In Canada we've outlawed polygamy and FGM, even though they are cultural norms in other parts of the world. We've banned them because we've come to the conclusion that they're a detriment to the well-being of women, and that women have human rights equal to those of men. I think it's reasonable to argue that banning full-face veils in public is a comparable move.

Okay, so there are all my cards on the table. I don't have a problem with Muslims or Mennonites, or the home-church lady who lives down the road who thinks that God wants her to pin a doily to her hair to show her spirituality and submission. I have a problem with women's faces being covered and their vulvas scraped off. So with that in mind, please feel free to point out any holes in what I'm saying. I really am interested in hearing what you've got to add to what I'm thinking about!

And as usual, courtesy in disagreement is very much appreciated...

Monday, October 18, 2010

I'm thinking....

...diaper bag. A small bag, just big enough for using as a baby-bag, but small enough to use as a purse too if one were so inclined. And in grey, very hip right now, apparently.

You know, if we were truly sensible of the seasons up here, NOBODY would wear black or grey in the winter. Sensible people would realize that the outer dreich demands the most drenched, intense colours possible. Men would flaunt fuschia fedoras, and women would wrap up in orange and lime and violet. And we'd all feel much better for it, I'm sure.

But we don't. We wear black and grey everything. How dull.

Jeepers. I think November is already seeping into my bones.

Saturday, October 9, 2010

Fall Update

Yes, it's been a very long time, Shadowmoss!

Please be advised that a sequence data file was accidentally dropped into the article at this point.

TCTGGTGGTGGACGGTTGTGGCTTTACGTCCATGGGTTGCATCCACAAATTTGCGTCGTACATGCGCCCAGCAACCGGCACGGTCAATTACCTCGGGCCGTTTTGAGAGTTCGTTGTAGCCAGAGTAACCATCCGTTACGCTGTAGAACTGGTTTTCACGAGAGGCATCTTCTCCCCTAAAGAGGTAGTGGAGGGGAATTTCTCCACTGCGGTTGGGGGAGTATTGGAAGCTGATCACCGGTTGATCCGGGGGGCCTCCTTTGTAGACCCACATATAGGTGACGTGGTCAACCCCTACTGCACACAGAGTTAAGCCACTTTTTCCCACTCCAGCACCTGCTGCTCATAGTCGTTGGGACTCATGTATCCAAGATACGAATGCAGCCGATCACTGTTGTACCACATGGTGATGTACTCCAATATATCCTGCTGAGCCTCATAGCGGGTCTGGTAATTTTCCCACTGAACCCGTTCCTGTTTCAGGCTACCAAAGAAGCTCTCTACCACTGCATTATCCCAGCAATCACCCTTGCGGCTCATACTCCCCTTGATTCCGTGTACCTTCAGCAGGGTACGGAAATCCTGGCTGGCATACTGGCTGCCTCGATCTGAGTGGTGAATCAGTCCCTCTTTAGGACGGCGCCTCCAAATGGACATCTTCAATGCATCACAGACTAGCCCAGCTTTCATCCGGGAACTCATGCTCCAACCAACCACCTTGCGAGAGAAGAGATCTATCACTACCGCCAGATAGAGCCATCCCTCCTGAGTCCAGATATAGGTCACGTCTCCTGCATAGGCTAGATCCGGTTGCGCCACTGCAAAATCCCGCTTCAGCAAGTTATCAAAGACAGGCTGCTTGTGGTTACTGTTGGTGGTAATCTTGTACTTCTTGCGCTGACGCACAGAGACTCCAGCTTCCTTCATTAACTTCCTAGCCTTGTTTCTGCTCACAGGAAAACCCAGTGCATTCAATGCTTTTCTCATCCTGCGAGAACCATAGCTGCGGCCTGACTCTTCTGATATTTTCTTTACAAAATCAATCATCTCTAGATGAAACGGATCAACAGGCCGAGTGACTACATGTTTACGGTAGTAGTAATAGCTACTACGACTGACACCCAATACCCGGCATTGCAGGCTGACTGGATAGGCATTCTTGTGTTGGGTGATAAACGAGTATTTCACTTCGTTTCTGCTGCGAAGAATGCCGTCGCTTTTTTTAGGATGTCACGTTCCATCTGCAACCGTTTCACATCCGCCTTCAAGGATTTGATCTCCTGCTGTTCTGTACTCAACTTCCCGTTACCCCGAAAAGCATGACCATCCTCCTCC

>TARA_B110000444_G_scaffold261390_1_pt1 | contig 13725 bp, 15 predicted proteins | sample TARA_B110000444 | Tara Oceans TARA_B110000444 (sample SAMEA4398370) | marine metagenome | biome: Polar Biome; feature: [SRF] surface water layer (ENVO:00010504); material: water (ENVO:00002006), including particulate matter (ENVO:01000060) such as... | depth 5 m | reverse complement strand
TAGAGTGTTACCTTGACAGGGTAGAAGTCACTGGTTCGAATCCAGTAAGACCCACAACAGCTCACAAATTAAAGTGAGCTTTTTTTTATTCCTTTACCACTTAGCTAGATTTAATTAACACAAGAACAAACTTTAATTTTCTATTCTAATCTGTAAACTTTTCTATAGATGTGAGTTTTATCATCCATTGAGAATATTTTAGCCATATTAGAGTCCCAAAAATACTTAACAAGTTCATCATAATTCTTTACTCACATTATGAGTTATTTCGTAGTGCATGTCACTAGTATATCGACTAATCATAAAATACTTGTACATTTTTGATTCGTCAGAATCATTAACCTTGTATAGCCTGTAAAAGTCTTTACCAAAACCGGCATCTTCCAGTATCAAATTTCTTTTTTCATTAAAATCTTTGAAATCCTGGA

Used to be that everything I was thinking demanded an outlet on the page, but that's not so much the case anymore. Not that I'm not thinking, but I want my thoughts to take shape in the "real" world. It's a little frustrating. So much around me seems stuck - I want FORWARD MOVEMENT. Now!

It seems I've got a very small circle of activity at present; house, kids, work, school. Repeat. And that's as it needs to be at the moment, because I won't get to where I'm going without taking every step along the way, but jeepers... such little steps.

There are some babies on the way, so I've done a little quilting, and am thinking about a little more. There's the yard that needs to be cleaned up, as usual. Way too much acreage around here for our family. The rabbits need butchering. We won't be raising rabbits again. Maybe a repeat on the chickens next summer. My brain is being crushed under the weight of cellular physiology - I'm supposed to be able to figure out graded potentials along the cell membrane? Huh? I hosted the homeschool network kick-off event at a bowling alley in the city, cake, balloons, door-prizes, the whole schtick. I still don't have curtains on most of the windows. The cats need de-worming.

I need a nap.

I hope you're all well. I do think of you often.